Redundancy - Is it a Blessing in Disguise?

By Giuseppe Saieva

Redundancy and the emotional turmoil of such a life changing event is one that many gurus, life coaches and other 'experts' have written about and tried to identify advice and solutions to those affected. In far too many cases these 'experts' have no personal experience of redundancy which can make their advice seem rather hollow or even patronising.

During the last couple of years nearly everyone will have been affected by the impact of redundancy in one form or another. It may be a friend of relative having being made redundant, the possible threat of redundancy or being made redundant themselves. Which ever situation it may be the emotional effects will be the hardest to deal with and the aftermath can be devastating.

I was made redundant in September 2009 and I want to share my story with you to show that it does not have to be the end of the world.

This recession has been like no other. In previous years redundancy only seemed to affect a small section of the workforce putting the rest of us in a perceived comfort zone. I was a manager with good degrees, qualifications and experience so I thought that I would never be out of work. This is what most people in my position thought. However, this time redundancy has hit every corner of society and the indiscriminate way that people have lost their jobs literally overnight has sent shock waves through society. We now know that no one can bury their heads in the sand and ignore the possibility of losing their job.

I know that despite your friends and family supporting you and giving you advice, no one really understands unless they have gone through it themselves. I gained the greatest comfort and sense of relief the first time I sat in a room with like-minded professionals who had been through the same experience. Their stories and emotions were identical to mine and for the first time I did not feel alone. They could relate to my feelings and never sat there in judgement. I got only support and advice from them that lifted my spirits. Where I had become insular and did not want to talk about it to my friends and family, I was now able to talk to a group of strangers.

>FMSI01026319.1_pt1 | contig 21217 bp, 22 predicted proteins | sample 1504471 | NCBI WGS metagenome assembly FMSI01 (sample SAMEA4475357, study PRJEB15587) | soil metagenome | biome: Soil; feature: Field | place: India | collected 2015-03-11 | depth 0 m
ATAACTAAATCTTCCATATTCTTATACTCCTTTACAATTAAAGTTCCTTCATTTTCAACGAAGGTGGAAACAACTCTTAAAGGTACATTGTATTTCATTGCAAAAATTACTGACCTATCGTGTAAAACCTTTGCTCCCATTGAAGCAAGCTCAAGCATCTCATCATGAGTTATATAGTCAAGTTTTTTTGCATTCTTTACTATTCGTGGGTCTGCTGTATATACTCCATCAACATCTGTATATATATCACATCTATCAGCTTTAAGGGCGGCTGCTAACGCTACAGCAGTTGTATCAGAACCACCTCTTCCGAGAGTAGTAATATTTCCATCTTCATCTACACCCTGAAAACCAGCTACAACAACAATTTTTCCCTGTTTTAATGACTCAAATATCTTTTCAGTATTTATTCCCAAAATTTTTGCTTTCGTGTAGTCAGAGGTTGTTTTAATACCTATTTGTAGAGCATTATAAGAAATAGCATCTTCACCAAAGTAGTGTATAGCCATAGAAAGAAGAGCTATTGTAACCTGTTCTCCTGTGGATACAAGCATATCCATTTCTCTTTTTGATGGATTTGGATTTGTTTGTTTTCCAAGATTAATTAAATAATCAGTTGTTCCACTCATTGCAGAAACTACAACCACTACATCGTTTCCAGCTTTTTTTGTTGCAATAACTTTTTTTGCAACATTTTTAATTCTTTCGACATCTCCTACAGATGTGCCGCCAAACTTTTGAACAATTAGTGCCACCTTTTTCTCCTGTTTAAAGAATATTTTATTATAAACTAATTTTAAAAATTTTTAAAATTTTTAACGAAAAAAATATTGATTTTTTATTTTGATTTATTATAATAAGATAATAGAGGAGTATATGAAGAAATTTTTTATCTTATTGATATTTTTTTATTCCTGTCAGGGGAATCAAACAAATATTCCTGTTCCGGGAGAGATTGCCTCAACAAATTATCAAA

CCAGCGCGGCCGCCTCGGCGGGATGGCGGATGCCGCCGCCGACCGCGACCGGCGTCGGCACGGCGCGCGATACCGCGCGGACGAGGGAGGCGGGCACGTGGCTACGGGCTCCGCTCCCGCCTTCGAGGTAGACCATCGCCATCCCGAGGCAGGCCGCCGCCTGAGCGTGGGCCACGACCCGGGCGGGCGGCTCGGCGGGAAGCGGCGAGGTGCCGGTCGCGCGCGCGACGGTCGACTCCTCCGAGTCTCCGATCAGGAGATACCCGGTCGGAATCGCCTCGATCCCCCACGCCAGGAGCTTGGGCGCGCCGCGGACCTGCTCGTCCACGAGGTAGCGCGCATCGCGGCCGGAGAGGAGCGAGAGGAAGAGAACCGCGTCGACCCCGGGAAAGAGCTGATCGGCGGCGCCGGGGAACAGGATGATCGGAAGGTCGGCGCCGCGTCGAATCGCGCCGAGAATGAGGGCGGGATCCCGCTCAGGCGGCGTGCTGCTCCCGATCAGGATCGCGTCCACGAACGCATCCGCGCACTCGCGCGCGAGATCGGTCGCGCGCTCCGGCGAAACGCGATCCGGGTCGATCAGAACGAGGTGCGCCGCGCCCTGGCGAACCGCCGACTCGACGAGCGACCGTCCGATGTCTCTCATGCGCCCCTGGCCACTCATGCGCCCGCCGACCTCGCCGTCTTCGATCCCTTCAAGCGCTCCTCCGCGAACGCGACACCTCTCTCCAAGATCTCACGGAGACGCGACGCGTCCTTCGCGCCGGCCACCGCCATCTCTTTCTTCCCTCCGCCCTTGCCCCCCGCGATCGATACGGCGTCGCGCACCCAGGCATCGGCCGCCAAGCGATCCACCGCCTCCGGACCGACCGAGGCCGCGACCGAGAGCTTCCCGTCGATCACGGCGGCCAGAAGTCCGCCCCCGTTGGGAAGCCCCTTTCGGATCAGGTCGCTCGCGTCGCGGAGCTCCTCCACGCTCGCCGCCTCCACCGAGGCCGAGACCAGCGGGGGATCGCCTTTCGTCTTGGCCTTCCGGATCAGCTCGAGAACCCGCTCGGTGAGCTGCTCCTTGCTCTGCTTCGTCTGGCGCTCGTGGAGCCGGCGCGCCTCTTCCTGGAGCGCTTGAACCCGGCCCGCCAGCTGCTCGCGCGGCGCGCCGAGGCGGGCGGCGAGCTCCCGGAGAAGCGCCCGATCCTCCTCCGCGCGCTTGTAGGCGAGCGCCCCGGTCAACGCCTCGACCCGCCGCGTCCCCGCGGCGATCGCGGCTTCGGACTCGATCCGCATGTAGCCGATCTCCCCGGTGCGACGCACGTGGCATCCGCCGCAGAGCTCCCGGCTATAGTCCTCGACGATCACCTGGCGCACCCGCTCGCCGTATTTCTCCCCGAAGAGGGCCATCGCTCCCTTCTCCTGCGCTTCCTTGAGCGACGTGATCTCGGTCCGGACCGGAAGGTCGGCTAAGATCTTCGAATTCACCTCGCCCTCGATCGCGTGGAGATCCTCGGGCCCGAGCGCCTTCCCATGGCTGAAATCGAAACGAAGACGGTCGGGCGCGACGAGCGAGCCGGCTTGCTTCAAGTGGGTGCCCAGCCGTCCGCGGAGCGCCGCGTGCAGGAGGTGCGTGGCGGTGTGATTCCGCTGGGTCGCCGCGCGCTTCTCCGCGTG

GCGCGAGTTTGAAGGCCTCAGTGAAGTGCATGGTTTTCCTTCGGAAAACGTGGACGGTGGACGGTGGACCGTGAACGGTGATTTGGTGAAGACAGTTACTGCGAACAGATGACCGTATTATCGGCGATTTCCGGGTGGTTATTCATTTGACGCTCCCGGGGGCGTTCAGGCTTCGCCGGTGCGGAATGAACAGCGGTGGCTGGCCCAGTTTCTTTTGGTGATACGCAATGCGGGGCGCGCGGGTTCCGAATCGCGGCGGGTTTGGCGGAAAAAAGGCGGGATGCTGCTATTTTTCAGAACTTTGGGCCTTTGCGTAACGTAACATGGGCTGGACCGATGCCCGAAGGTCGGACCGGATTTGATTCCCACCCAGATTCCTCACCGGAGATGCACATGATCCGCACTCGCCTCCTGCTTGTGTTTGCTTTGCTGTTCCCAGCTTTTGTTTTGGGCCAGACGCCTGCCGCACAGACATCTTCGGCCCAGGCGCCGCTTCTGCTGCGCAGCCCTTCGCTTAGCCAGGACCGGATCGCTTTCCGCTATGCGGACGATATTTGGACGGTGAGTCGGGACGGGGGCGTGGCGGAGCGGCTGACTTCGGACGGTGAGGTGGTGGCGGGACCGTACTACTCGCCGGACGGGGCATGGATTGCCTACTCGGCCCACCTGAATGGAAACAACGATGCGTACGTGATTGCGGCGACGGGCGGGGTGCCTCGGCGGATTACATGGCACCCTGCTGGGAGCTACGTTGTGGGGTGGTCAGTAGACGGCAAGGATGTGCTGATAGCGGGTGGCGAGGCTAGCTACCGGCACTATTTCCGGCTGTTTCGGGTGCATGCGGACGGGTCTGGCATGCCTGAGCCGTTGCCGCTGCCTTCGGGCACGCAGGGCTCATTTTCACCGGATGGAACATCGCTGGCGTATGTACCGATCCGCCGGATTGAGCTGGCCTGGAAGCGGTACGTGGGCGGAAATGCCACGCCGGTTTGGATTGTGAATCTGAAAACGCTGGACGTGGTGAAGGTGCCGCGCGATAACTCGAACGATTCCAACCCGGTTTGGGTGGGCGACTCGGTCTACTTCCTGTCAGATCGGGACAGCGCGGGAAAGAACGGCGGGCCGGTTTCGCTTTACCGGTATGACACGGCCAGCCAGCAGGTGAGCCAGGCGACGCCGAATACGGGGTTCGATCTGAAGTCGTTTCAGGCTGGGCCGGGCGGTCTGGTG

When you are first given your redundancy notice, the hardest thing is to keep your emotions in check and keep a level head. Your first reaction is total shock followed soon after by anger and then panic sets in. Panic mainly focuses on how you will pay your bills and meet your financial commitments.

Soon after you start to feel ashamed and embarrassed that somehow this is your fault and you wonder how you are going to hold your head up high in public. Your temper can become short and you get fed up of people saying things like 'it's the job that is redundant not you' or 'don't worry you will find something else'.

I have been through all this and my own piece of advice is to take yourself away from all these emotions, people and other distractions and find somewhere you can think with a clear mind. This may be the first time in your working life that you have had the chance to reflect on your career and life. Grab the opportunity to refocus as it may be your only chance.

Ask yourself a few simple questions:

1. What do I want in life?
2. What makes me happy?
3. What would be my ideal job or working environment?
4. What is really important to me?
5. I have 'X' number of years in my working life. How do I want to spend them?
6. Is money a real motivator to me or is there something else that drives me?
7. Do I need the big house, expensive car, or other material things? Do they really make me happy?
8. Do I want to work away from home and family every week?
9. Do I want to be part of the rat race and the daily commute?
10. What would be my ideal lifestyle?

These are a range of questions I asked myself and there are many more. However, you must remember that the important thing is to answer them for YOU. Don't come up with answers that you think your wife/husband, parents, friends etc would want to hear. This is your life and your situation - be true to yourself.

Once you have answered all these questions you have an opportunity to make them happen and change your life. Go for it and don't look back. You ultimately have two choices:

1. You change your life and put in place all the things that make you truly happy and fulfilled.

2. You go back into the same old job and lifestyle that never really made your happy.

Grasp life by the scruff of the neck. It may not be easy and the road will take a number of twists and turns but ultimately the reward will make it worth while.